PRINCIPLES OF OUR DEMOCRACY (REPUBLIC) CONSIDERED

1.Majority Rule: ‘The Greatest Good for the Greatest Many. However, steps are taken to prevent ‘Tyranny of the Majority.’ This is done to protect individual liberties.

2. A policy MUST be ‘constitutional.’ Does NOT have to be ‘fair.’

3. Our judicial system is based on ‘Precedent.’ (rulings that came before).

4. New England is famous for its adherence to ‘pure democracy,’ i.e. the ‘town meeting.’ What THE PEOPLE THINK, WANT, ADVOCATE is PARAMOUNT!

5. 64.0% of the population of Bethel is religious. Compare this to 49.4% of the US population!

6. The ‘Establishment Clause’ and ‘Free Exercise Clause’ of the FIRST AMENDMENT somewhat conflict. Complete separation of ‘church and state’ is impossible, was never intended by the Founding Fathers.

RELEVANT SUPREME COURT RULINGS

1.American Legion et. al. v. American Humanist Assn. et. al. (aka ‘Bladensburg Md. case’) June 20, 2019, 7 to 2. Ruling: WWI (40′ high) Memorial Cross can remain on public land. Justice Alito noted that the cross has evolved into a SECULAR symbol. Removal may no longer appear ‘neutral.’ The presumption that the ‘monument’ is ‘constitutional,’ has historical importance replaces the Lemon Test.

2. Lynch v. Donnelly, 1984, 5 to 4, R. I. Ruling: Creche display did not violate the Establishment Clause of the First Amendment. Display not a ‘surreptitious’ effort to advocate for particular religious message. ‘TOTAL SEPARATION OF CHURCH AND STATE NOT POSSIBLE.”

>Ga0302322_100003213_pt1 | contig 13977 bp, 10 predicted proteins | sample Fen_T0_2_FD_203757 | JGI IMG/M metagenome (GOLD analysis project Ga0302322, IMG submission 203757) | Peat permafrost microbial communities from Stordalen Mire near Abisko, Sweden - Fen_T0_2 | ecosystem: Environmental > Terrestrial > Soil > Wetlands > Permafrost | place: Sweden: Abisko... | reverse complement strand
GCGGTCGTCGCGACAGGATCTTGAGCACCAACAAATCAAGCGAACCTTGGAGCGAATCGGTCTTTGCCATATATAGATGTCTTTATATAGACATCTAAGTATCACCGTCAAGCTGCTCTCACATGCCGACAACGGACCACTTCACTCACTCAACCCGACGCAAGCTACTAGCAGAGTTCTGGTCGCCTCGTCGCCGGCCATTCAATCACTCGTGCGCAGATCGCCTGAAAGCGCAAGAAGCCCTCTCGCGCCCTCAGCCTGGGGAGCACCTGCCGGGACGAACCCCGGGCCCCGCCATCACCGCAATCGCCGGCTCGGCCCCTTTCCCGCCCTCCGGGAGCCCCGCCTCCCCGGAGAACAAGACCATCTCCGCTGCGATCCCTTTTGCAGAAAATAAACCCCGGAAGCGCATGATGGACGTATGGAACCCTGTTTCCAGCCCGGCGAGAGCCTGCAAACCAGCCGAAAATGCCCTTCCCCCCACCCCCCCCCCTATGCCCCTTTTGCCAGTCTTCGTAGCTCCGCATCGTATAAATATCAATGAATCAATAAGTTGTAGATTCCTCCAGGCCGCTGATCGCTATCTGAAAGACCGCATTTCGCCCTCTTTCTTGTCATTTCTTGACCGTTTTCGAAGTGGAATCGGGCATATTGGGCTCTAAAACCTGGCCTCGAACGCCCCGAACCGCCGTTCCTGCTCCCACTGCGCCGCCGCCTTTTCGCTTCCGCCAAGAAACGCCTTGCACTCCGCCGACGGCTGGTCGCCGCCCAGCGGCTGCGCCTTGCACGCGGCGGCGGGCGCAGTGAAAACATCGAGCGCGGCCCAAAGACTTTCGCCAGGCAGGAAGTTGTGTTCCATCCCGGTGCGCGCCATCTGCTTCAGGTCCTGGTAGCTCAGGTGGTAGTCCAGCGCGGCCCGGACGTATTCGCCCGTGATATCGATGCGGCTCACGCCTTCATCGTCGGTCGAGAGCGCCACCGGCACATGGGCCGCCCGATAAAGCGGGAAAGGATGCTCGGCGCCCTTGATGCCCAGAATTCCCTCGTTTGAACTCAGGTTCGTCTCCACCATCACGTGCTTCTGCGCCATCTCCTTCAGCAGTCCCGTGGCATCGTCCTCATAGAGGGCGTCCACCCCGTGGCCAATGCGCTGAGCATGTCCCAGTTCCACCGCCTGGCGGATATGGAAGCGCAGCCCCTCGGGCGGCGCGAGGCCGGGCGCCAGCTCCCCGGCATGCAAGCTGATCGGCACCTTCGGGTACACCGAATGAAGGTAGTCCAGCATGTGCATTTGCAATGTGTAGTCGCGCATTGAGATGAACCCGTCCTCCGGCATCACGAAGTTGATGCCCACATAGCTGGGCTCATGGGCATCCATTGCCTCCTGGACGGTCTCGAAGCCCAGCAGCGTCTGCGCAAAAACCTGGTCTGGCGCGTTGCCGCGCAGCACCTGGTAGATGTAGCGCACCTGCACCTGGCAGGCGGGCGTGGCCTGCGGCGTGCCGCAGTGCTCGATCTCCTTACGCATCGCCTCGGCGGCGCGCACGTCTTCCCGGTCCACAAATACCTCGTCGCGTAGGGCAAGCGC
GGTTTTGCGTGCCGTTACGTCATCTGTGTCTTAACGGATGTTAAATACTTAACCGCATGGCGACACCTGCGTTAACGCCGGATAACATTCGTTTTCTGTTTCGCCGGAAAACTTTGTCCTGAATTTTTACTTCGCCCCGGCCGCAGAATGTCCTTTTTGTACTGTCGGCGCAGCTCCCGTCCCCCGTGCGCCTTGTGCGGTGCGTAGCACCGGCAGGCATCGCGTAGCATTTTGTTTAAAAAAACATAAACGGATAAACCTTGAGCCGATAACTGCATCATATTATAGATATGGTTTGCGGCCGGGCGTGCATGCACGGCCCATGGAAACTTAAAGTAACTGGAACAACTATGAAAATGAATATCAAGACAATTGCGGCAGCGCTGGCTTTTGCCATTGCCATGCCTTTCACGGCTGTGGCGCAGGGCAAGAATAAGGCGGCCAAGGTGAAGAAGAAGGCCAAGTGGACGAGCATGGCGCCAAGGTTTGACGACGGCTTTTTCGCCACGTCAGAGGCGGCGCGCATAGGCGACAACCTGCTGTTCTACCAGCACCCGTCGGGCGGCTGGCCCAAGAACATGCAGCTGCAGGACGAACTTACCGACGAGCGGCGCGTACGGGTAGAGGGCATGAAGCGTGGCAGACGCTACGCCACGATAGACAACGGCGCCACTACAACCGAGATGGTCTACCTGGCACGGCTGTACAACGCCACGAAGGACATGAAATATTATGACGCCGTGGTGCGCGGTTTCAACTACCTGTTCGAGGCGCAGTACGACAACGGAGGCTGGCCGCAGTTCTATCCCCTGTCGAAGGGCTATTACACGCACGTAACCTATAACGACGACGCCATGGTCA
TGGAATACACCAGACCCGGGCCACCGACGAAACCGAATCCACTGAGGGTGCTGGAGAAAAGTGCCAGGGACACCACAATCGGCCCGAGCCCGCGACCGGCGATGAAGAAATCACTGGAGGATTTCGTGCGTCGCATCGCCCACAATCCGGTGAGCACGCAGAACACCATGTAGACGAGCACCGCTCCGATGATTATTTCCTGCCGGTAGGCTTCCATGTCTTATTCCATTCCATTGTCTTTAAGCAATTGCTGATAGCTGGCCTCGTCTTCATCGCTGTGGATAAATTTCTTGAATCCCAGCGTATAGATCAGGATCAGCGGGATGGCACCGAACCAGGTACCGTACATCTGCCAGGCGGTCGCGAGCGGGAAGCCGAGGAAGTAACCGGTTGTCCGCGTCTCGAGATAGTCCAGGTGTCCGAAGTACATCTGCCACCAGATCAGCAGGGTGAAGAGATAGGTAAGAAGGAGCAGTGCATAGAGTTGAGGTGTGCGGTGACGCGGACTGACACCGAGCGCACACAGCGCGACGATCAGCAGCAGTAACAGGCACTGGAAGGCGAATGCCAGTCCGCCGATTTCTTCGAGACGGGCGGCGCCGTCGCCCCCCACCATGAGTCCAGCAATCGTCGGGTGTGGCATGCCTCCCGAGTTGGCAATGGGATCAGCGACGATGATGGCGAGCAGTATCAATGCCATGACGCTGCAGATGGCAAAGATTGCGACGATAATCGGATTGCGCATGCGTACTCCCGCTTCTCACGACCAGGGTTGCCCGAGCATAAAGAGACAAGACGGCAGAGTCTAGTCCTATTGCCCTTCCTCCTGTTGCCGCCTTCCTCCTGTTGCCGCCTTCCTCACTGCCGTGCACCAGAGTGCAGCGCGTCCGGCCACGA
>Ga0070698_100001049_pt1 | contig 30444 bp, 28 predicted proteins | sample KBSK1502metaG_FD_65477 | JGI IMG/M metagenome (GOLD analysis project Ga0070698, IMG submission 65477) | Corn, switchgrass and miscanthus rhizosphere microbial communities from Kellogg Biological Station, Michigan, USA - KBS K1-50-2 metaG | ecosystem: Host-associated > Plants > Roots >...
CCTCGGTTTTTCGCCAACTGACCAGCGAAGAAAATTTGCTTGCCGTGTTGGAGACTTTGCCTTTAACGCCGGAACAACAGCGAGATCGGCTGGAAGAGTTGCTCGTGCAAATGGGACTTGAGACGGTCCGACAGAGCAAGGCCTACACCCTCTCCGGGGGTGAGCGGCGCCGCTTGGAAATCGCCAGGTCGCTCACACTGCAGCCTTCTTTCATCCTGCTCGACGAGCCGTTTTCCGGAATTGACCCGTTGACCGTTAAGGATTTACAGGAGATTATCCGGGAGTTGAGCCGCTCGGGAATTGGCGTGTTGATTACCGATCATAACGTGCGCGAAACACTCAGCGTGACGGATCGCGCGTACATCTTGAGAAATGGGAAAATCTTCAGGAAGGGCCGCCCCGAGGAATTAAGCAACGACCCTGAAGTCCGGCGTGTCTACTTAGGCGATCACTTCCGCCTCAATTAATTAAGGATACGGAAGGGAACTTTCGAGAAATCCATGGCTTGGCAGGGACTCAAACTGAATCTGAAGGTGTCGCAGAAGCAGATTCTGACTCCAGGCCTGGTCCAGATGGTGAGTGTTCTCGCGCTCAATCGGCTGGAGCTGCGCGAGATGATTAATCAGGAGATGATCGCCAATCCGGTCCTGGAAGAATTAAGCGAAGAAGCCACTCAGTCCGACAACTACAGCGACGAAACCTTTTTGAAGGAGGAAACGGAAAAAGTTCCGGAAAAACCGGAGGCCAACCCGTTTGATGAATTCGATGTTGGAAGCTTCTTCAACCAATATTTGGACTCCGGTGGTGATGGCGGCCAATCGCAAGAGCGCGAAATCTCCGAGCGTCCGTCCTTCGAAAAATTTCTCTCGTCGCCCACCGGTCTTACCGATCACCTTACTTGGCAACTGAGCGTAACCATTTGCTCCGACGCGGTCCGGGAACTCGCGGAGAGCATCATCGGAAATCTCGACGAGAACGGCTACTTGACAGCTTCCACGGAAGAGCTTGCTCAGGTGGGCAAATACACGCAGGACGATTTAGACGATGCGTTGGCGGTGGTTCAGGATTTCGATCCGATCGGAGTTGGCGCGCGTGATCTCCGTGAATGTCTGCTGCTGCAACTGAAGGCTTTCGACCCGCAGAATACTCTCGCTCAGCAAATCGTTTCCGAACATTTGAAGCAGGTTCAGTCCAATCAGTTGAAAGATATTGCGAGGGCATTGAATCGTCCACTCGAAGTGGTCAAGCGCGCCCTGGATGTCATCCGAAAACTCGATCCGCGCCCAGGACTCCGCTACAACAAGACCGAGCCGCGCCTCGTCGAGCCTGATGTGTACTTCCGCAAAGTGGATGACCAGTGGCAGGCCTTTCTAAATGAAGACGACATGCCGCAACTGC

3. County of Allegheny v. ACLU, 1989. Ruling: Menorah (and Christmas tree & saluting liberty) that is OUTSIDE a government building is ‘constitutionally legitimate’ given its particular physical setting.

4. Lemon v. Kurtzman, 1971. Ruling: State should not get ‘entangled’ in religion by providing (supplemental) financial aid to non-public schools. This ruling gave rise to the ‘Lemon Test.’ This test is as follows: A display is permissible if a) it has a secular purpose, b) neither advances nor prohibits religion, c) no government ‘entanglement;’ is evident

***’CEREMONIAL DEISM’: This legal term refers to religious statements, practices, symbols that are deemed to be mere ‘ritual’ and, therefore, non-religious. They have cultural and historical significance. Besides the creche, these include ‘In God We Trust (US currency), ‘National Day of Prayer,’ ‘One Nation Under God’ (Pledge of Allegiance,) ‘God Save the US and this Honorable (Supreme) Court!